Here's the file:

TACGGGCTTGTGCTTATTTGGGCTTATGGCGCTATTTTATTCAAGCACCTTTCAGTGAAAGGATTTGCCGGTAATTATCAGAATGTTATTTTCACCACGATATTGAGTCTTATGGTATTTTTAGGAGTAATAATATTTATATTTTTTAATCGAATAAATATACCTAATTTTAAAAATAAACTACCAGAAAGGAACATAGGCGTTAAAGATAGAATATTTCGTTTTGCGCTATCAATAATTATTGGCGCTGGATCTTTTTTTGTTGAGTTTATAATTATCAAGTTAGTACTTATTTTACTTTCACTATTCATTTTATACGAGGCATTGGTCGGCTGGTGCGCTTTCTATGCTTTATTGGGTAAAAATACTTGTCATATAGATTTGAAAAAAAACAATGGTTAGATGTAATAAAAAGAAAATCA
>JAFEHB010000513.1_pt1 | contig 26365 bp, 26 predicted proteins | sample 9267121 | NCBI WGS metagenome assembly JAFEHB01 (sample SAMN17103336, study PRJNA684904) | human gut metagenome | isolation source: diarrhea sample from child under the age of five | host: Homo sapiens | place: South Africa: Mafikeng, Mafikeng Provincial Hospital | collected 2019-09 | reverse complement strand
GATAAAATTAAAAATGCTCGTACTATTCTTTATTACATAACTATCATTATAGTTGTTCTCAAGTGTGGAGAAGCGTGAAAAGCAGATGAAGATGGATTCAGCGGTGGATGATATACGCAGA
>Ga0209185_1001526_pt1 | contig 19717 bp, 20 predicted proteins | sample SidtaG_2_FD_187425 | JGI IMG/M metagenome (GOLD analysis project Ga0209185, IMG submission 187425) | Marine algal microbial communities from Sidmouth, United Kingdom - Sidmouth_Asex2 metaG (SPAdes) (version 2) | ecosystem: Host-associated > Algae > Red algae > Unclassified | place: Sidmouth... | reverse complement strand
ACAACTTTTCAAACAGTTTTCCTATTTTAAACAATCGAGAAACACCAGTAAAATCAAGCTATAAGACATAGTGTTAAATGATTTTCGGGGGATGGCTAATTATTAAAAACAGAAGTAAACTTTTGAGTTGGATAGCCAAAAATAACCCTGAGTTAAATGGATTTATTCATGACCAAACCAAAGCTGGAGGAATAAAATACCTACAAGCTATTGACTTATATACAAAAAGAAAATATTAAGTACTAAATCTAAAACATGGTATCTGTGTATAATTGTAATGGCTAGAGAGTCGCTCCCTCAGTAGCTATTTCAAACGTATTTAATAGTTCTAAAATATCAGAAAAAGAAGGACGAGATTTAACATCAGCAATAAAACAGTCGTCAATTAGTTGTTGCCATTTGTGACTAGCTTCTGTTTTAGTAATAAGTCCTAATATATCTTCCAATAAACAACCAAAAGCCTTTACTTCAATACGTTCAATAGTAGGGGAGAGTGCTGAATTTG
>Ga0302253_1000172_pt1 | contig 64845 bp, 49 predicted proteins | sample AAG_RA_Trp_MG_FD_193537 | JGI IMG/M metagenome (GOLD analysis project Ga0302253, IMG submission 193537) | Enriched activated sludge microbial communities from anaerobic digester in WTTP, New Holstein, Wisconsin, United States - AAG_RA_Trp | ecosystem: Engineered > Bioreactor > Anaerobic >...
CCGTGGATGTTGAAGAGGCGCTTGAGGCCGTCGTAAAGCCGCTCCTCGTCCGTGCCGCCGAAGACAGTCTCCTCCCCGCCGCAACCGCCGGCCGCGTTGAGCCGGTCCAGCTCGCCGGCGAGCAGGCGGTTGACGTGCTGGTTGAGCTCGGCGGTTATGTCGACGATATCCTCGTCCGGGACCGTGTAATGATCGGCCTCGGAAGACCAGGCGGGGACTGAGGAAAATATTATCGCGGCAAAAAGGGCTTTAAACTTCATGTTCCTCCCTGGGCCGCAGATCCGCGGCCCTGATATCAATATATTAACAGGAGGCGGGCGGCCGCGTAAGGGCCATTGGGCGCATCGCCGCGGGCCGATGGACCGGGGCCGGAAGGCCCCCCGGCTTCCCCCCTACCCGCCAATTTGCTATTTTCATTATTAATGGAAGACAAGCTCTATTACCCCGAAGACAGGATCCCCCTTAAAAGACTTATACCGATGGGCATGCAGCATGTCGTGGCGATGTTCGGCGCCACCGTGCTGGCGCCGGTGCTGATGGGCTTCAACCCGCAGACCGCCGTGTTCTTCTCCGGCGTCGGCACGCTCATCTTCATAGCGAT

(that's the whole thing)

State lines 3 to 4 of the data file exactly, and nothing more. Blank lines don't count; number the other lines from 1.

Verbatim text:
GATAAAATTAAAAATGCTCGTACTATTCTTTATTACATAACTATCATTATAGTTGTTCTCAAGTGTGGAGAAGCGTGAAAAGCAGATGAAGATGGATTCAGCGGTGGATGATATACGCAGA
>Ga0209185_1001526_pt1 | contig 19717 bp, 20 predicted proteins | sample SidtaG_2_FD_187425 | JGI IMG/M metagenome (GOLD analysis project Ga0209185, IMG submission 187425) | Marine algal microbial communities from Sidmouth, United Kingdom - Sidmouth_Asex2 metaG (SPAdes) (version 2) | ecosystem: Host-associated > Algae > Red algae > Unclassified | place: Sidmouth... | reverse complement strand